<blockquote>"You’re driven by just wanting to make the community, in a way, like what you had. Where they have a place, a physical place, where there’s beauty around them, you know, environmental beauty, where they’re safe...I want young people to have the same sense of security that we had ."</blockquote>
<p style="text-align: center;"><cite>- Minister Robert Campbell</cite></p>
Rogers Road runs between Eubanks Road in the north and Homestead Road in the south. The surrounding land has been owned by Black farmers and homeowners since the nineteenth century. Like much of Chapel Hill, the area grew rapidly in population between 1939 and 1979, and in 1972, Orange County officials decided to locate a new landfill on Eubanks Road, in the heart of the community. Residents in the Rogers-Eubanks area have come together ever since to fight for environmental justice and preserve their community. Despite promises that the landfill would close when it filled up, the County announced plans to expand it in the late 1980s, and approved a waste transfer station at the site in 2006. Residents in the Rogers Road area have dealt with odors, contaminated water, vermin, noise, and more from the landfill for almost fifty years, and continue to fight for the County to close the landfill and ease the environmental burden on this increasingly diverse historically Black community. Neighbors formed the Rogers-Eubanks Coalition to End Environmental Racism (CEER) in 2007 to continue the fight for racial and environmental justice. The Rogers Eubanks Neighborhood Association (RENA) has become a key organization for activism and community empowerment in the area and its community center has become a hub for local residents, offering after school programs, summer camps, and a wide range of community programming.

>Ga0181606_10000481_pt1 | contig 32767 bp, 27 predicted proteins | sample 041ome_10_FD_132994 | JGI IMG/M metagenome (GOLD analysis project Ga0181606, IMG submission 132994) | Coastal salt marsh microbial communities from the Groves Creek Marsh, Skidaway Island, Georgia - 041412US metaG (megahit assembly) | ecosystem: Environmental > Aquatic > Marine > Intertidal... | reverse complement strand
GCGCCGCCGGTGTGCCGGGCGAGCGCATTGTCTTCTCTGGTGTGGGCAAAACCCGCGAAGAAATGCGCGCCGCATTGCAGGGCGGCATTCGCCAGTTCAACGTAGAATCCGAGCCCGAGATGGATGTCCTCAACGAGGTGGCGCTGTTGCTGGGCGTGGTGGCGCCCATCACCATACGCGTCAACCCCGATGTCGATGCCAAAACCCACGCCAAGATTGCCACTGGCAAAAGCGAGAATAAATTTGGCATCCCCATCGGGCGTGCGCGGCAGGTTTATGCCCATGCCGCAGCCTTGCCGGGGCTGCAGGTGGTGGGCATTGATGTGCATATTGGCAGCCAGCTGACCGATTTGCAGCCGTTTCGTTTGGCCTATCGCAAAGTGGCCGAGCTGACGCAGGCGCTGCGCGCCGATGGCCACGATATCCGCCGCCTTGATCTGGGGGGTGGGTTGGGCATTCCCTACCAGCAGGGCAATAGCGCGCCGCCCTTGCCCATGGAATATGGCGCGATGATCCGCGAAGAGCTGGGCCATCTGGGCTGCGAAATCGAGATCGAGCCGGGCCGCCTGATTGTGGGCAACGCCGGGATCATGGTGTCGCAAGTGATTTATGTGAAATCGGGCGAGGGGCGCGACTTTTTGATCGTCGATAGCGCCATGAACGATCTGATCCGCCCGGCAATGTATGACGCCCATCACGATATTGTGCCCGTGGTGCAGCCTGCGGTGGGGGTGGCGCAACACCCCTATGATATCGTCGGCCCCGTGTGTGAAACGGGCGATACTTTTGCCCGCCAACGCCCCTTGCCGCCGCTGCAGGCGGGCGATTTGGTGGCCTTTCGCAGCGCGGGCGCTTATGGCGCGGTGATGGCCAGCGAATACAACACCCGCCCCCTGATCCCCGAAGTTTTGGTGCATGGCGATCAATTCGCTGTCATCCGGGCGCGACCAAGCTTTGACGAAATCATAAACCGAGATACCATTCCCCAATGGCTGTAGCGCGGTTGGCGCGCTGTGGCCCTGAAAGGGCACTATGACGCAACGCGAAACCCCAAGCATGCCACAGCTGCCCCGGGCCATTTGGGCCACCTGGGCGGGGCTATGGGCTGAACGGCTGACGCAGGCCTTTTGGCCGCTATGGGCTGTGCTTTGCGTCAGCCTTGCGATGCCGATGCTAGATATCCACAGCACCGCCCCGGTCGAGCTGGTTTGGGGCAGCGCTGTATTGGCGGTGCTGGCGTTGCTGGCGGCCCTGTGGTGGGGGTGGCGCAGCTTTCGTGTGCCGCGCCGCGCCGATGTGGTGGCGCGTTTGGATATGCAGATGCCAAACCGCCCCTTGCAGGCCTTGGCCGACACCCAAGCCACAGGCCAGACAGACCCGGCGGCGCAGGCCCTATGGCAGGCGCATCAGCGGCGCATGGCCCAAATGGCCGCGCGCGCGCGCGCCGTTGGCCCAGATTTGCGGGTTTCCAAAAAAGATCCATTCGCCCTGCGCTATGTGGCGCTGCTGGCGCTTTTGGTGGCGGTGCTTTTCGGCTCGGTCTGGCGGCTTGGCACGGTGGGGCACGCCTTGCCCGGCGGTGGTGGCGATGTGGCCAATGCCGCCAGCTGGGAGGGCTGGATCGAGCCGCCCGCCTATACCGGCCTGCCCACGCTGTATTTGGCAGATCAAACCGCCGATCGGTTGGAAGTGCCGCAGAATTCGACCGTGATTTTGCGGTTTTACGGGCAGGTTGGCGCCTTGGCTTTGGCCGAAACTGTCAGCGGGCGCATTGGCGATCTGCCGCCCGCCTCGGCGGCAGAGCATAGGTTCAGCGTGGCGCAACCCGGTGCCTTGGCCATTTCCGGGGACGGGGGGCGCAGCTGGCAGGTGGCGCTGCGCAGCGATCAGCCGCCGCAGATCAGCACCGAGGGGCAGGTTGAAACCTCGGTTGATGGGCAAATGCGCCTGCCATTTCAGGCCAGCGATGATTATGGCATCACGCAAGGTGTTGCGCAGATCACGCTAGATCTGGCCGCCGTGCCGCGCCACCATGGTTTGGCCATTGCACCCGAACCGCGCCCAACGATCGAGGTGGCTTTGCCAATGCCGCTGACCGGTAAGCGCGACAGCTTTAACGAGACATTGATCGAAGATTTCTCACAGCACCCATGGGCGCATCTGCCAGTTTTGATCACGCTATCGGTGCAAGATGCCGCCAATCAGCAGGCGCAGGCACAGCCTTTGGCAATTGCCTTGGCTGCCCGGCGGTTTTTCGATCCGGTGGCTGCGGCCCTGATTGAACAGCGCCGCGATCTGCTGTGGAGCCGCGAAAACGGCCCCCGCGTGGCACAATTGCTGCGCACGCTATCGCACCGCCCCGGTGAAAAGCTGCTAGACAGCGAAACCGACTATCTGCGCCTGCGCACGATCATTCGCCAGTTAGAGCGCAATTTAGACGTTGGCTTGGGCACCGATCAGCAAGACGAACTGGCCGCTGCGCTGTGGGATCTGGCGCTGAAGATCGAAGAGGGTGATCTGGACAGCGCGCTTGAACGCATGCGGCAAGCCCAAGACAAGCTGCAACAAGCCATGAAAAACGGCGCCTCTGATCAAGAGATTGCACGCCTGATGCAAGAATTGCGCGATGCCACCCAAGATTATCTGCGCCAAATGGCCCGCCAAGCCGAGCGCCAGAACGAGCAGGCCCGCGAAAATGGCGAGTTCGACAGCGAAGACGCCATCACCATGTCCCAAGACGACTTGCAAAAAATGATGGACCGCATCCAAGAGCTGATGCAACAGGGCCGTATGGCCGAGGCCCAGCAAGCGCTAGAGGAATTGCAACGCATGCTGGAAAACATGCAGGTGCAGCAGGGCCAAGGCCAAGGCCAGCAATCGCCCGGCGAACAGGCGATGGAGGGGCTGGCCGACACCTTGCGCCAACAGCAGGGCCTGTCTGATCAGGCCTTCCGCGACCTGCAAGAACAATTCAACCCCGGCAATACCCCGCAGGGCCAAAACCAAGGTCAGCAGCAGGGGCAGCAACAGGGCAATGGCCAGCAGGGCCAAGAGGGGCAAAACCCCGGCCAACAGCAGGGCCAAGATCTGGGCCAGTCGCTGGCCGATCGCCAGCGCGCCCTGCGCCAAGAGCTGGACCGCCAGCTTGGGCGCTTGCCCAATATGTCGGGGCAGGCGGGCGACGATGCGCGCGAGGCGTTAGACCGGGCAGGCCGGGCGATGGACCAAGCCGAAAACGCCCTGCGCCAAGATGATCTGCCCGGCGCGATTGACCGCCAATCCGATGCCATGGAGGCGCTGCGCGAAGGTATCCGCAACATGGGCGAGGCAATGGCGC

"We’re writing our own history, thank you!"
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